This is a story about nothing, but it’s kind of interesting to me. I’d been flying with Adam for close to a month. His dad is an Alaska Airlines Captain who owns a very nice Piper J5 and I was finishing up Adam’s private license instruction. Since this type of aircraft requires the instructor to sit in the back, there are not very many instructors who will do it. I’ve written about it before: (https://tailwheelersjournal.com//2012/23-taking-a-backseat/)There’s just something uncomfortable to most instructors about sitting in the back of a tandem airplane. Some are worse than others. The J5 is pretty blind back there, but I’ve found that I can demo maneuvers fairly easily from that blind back seat. Mike Dennis from Oregon Aero had even provided some auxiliary seat cushions which helped comfort, visibility and safely. It wasn’t always that easy. I think that, to be honest, I’d have to say that it’s taken me a long time to get comfortable in the back seat of a tandem. Fortunately, some of my earliest instruction was from the back seat of my 100HP Cub. That helped a lot. And one day I was given an opportunity to fly for Steve and Suzanne Oliver. They owned a 1930 New Standard Biplane and needed a relief pilot for ride-hopping. I was in good company. In addition to Steve and Suzanne, the plane was flown by aviation legend Joe Kittinger, whose bride, Sherry, served as roustabout and ticket-seller. The old biplane seated four (that’s right, four and sometimes five) passengers in the front cockpit. The pilot sat in the back cockpit. Being a taildragger and biplane with that size and all those people in front of you, you were blind as a bat back there. That was when people started asking how you could see to land. Steve would point out, “If you can’t see the runway to the left, and you can’t see the runway to the right, it must be right in front of you”.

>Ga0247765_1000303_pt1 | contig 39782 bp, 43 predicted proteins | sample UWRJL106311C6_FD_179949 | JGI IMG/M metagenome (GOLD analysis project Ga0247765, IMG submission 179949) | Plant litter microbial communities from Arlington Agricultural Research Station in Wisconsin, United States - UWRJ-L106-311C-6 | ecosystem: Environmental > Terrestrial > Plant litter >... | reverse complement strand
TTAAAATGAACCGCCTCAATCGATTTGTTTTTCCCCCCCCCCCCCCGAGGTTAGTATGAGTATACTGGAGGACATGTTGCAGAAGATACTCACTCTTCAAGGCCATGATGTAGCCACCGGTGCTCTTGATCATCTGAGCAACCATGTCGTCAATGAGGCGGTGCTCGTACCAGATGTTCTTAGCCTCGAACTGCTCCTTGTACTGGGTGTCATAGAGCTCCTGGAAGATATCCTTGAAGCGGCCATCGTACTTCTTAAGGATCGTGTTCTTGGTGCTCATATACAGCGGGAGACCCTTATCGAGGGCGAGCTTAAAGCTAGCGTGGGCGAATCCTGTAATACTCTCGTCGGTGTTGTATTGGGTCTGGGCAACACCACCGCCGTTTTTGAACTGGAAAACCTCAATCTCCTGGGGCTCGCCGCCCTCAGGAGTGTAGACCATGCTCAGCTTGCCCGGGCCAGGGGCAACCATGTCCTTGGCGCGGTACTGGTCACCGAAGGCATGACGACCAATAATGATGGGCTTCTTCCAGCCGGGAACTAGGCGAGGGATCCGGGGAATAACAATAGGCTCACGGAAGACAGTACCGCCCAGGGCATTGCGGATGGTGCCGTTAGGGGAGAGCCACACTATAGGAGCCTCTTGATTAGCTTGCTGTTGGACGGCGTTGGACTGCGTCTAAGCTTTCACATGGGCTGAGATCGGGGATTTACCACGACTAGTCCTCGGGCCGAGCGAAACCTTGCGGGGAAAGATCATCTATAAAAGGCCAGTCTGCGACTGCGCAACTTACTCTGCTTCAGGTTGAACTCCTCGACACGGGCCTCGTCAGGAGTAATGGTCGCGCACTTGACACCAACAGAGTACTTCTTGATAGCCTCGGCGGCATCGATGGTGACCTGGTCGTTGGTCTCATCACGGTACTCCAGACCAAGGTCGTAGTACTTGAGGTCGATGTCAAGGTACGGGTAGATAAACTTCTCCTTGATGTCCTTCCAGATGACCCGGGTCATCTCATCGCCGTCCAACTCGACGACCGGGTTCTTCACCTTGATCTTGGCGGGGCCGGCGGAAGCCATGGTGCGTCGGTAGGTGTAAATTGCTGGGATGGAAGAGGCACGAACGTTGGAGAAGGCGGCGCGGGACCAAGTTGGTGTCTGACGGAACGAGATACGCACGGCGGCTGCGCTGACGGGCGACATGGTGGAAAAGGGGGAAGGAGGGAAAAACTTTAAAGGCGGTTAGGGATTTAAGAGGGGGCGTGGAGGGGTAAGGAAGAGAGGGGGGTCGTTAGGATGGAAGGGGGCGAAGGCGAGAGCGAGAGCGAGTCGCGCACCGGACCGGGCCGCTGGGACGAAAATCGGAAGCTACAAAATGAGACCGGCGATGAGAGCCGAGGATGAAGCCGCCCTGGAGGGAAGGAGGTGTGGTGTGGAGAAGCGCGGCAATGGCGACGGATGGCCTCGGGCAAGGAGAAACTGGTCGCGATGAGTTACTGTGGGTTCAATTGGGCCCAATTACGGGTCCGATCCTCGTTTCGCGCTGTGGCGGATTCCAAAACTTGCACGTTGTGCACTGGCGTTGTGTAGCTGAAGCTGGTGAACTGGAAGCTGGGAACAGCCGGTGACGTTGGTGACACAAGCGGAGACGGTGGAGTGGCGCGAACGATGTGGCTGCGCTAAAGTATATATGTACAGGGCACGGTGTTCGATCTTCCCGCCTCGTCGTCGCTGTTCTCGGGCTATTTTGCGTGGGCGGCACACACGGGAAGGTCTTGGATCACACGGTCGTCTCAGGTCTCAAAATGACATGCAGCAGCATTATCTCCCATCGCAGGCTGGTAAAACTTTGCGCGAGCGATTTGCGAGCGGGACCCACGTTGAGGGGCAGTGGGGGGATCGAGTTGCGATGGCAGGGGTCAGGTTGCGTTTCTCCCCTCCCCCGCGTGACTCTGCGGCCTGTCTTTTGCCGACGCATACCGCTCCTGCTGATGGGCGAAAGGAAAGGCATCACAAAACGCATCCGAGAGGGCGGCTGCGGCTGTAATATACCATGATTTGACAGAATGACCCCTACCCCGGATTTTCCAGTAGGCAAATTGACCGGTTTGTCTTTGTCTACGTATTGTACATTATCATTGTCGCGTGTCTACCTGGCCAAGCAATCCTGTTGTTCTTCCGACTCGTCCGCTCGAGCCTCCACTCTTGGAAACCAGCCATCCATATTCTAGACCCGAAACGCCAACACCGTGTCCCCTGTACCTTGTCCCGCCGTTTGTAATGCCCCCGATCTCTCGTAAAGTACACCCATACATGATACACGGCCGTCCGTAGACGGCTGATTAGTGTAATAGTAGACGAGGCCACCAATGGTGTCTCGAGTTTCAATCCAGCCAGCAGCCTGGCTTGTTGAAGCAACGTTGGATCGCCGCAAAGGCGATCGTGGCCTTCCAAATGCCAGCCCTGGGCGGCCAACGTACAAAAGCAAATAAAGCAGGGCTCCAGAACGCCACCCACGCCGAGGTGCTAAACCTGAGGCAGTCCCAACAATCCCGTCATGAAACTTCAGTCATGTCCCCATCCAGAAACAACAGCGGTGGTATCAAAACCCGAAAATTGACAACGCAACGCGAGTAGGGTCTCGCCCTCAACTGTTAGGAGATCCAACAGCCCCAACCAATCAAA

I probably learned more about flying in that type of configuration from that airplane than from any other. I’ve always prized the time I put in the old New Standard and it remains one of my very favorite airplanes, despite the necessity of measuring its roll rate with a calendar.
So it was no big deal to do a bunch of instruction this year in a Super Cub and then in the J-5. I was actually enjoying unusually great visibility when Jay, Adam and I knocked off from an afternoon of maintenance to just goof off with some formation flying. Adam got to slide into my usual seat in the back of the J-5. I hopped in my Cessna 140 and we all formed up over Sisters, then headed for Sunriver to meet up with Jay’s pal, Andy. Andy rose up to meet us in his PA-12 and the three of us formated around for a while before landing at Sunriver to plan the next stage of our little evening adventure.
As I taxied in to the resort’s tiedown area, there was a New Standard D-25 parked on the ramp, its little stool waiting to help passengers into the front cockpit. It was “Stanley”. He now sports a different paint job and he has a different owner, but it’s the same airplane. It’s the same great old plane that Suzanne, Steve, Joe, Sherry and I all flew and for which I still have such fond memories.
I was having fun, flying with my friends, but I have to admit that, had I not had to pay attention to the flying at hand, I would have been looking fondly at old three zero victor and maybe even muttering, “Good to see you, old friend. Thanks, Stanley, for teaching me so much…”